Re: [mythsoc] Rowling - an Inkling??
- Of course Rowling isn't an Inkling, because the definition of an Inkling is
"a person who was an attendee of the (usually) Thursday night reading
sessions in (usually) C.S. Lewis's rooms at Oxford in the 1930s and 40s,"
and as Rowling was about minus 17 when they ceased, it is unlikely that she
What the article means, of course, is whether Rowling's work is _like_ the
Inklings', to which I'd say "of course not," but if we rephrase the
question and ask if it's in the _spirit_ of the Inklings, I'd say "maybe
so: it's worth discussing," and to the related question, "Would the
Inklings have liked and appreciated it?" my guess is "Lewis might very well
have; Tolkien would probably be revolted."
>As I see it, the distinguishing characteristics of theThis seems to me to identify three characteristics of the Inklings: their
>Inklings weren't so much that they were Christians writing Christian
>books--not all of the Inklings' books were Christian, except if you stretch
>the application of the adjective "Christian" almost to meaninglessness--but
>that they were by and large academic men, well-read to a degree that we
>products of American public schools can only dream about, and possessed a
>profound knowledge and appreciation for the literature and myths of the
>past, especially Northern European mythology.
Christianity (both in life and work), their academic approach, and their
love for mythology, dismissing the first as relatively inconsequential.
Not in context it isn't. The Inklings were part of Oxford University,
where being academically learned did not stand out. What stood out was
their love for mythology (and fantasy -- don't forget fantasy -- these are,
after all, the guys who invited Charles Williams and E.R. Eddison to visit,
even before Williams moved to Oxford), and even more, their Christianity.
They lived in an environment which scoffed at both. The apparent
irrelevance of some Inklings novels to Christianity disappears, and the
religious relevance becomes sharp, when you compare their work to the
thoroughly amoral and pagan literature which was considered the high
literary achievement of the time: D.H. Lawrence, say. Or consider their
fondness for plain storytelling, and then compare that with James Joyce.
Even Williams looks transparent next to him.
- David Bratman
- Thank you, David, for putting this so aptly.
From: David S Bratman <dbratman@...>
Date: Sat, 01 Mar 2003 09:33:14 -0800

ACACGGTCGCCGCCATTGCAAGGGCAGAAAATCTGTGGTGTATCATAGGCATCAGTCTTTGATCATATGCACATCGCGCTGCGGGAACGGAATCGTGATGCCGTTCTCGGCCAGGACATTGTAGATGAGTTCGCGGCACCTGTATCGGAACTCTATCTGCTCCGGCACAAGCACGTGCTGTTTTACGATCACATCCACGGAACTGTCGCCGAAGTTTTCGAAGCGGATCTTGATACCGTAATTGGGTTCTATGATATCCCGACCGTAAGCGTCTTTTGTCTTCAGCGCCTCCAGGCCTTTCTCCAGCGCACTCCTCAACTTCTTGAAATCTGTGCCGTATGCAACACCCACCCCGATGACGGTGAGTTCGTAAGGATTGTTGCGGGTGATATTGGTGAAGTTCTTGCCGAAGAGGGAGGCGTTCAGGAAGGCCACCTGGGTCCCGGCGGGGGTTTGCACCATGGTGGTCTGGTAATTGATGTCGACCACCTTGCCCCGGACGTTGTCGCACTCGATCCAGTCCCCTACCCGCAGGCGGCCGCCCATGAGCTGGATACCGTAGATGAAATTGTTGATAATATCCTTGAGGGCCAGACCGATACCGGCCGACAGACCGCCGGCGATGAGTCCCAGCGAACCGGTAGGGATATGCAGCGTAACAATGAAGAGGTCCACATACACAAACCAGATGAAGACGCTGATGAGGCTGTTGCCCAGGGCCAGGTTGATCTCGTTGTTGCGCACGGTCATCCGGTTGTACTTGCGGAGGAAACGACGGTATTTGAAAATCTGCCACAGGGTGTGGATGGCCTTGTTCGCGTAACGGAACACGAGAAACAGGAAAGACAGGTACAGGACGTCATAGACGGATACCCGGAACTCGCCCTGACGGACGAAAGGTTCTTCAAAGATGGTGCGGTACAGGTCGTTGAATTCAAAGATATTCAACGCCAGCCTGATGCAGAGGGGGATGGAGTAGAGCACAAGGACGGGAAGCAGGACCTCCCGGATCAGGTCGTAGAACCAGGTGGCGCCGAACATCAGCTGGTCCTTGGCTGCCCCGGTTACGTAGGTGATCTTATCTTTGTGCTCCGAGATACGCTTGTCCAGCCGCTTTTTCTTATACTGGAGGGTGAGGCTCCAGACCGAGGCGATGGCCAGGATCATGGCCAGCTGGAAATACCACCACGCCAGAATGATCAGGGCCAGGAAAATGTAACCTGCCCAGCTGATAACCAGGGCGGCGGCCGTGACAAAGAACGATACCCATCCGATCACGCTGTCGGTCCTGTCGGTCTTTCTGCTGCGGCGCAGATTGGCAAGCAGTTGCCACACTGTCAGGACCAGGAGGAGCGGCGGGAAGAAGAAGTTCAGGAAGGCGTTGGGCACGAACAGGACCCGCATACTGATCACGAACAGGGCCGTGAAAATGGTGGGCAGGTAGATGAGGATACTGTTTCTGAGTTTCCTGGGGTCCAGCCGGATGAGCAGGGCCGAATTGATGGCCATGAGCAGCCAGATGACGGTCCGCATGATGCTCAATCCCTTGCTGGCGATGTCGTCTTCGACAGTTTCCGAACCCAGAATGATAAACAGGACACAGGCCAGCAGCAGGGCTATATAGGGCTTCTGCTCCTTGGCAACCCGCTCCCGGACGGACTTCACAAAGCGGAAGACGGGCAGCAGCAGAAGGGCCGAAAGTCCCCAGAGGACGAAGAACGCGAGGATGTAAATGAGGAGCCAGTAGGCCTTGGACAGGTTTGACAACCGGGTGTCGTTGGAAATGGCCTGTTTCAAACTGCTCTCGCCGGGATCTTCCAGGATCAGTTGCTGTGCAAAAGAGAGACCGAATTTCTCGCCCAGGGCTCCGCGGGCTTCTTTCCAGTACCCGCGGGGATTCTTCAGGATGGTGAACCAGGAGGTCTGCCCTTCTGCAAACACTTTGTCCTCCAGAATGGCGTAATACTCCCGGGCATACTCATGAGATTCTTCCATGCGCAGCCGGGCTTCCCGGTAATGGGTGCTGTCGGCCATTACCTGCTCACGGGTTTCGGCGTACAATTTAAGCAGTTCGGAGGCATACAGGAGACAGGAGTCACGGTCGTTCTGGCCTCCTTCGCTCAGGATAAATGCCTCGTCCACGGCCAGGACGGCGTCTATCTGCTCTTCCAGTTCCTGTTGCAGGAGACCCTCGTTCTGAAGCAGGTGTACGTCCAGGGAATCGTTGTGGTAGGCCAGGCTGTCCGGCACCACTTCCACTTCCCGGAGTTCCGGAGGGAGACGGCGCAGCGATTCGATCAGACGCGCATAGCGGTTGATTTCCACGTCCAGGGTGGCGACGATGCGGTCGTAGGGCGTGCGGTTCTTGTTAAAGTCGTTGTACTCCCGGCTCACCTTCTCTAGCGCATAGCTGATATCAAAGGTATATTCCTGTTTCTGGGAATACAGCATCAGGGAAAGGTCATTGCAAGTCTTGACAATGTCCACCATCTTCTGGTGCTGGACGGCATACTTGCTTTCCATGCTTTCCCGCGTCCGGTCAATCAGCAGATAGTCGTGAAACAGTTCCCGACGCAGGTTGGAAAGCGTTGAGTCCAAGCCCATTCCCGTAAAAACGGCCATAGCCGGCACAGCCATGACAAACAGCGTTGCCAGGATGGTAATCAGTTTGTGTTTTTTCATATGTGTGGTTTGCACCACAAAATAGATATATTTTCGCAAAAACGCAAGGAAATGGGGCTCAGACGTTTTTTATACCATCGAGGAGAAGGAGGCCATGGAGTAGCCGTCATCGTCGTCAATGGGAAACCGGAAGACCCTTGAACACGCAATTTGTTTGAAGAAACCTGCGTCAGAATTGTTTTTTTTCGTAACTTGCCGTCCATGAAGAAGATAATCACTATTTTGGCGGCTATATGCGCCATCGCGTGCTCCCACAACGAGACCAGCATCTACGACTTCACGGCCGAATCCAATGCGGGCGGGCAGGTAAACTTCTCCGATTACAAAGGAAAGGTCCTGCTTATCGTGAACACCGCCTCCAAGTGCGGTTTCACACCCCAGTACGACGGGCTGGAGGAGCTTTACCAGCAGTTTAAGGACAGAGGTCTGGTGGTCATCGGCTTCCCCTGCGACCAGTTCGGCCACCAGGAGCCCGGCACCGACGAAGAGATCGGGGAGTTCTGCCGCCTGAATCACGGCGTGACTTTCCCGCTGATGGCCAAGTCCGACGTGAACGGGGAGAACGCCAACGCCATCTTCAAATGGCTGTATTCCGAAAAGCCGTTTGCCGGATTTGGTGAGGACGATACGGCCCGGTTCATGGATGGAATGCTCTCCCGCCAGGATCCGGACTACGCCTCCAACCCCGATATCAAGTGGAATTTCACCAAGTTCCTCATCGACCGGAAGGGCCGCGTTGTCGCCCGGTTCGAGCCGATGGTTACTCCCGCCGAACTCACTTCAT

Subject: Re: [mythsoc] Rowling - an Inkling??
Lizzie, what do you mean? That writing in the spirit of the Inklings
should be currently pertinent? Lewis wouldn't think so. He says somewhere
that nothing goes out of date faster than that which tries hardest to stay
up to date. (My own phrasing of this, conceived independently, is "Those
who live by the cutting edge die by the cutting edge.") The Inklings were
in search of what was eternally up to date, and that is why their 40 to 70
year old novels are still meaningful and read today. LOTR in particular
was considered by many to be ludicrously out of step with the current
concerns of the 1950s, but the Inklings suspected it would wear better than
many of the more typical cultural artifacts of the era, and they were
right. Those who admired it when it was new thought it would be a
masterpiece at any date.
That spirit is part of what I'm looking for when I'm searching for new
books in the spirit of the Inklings. I want books that would have been
just as good if they were published 50 years ago as they are now, because
those are the ones that will be just as good 50 years from now.
- David Bratman
At 07:23 AM 3/1/2003 -0500, Lizzie Triano wrote:
>I think it is worth discussing. I don't know what my opinion is on theYahoo! Groups Sponsor ADVERTISEMENT
>specific Rowling question, but I have long been developing the opinion that
>the Inkling Spirit today would be perhaps unrecognizable to the Inklings
>Then. After all, the churches probably are, post-Vatican-II and ordaining
>women priests, arguing the various sex and social justice issues, and all
>sorts of such things. There is surrealism and spirituality in the
>non-churched (which was of course true in the Victorian era), and there
>needs must be practicality and stuff in the church (which I would imagine
>there was among veteran Christians such as Tolkien, more than among today's
>peace-raised peoples). We are not hungry enough, we are too content. What
>would the Spirit tell stories about today?
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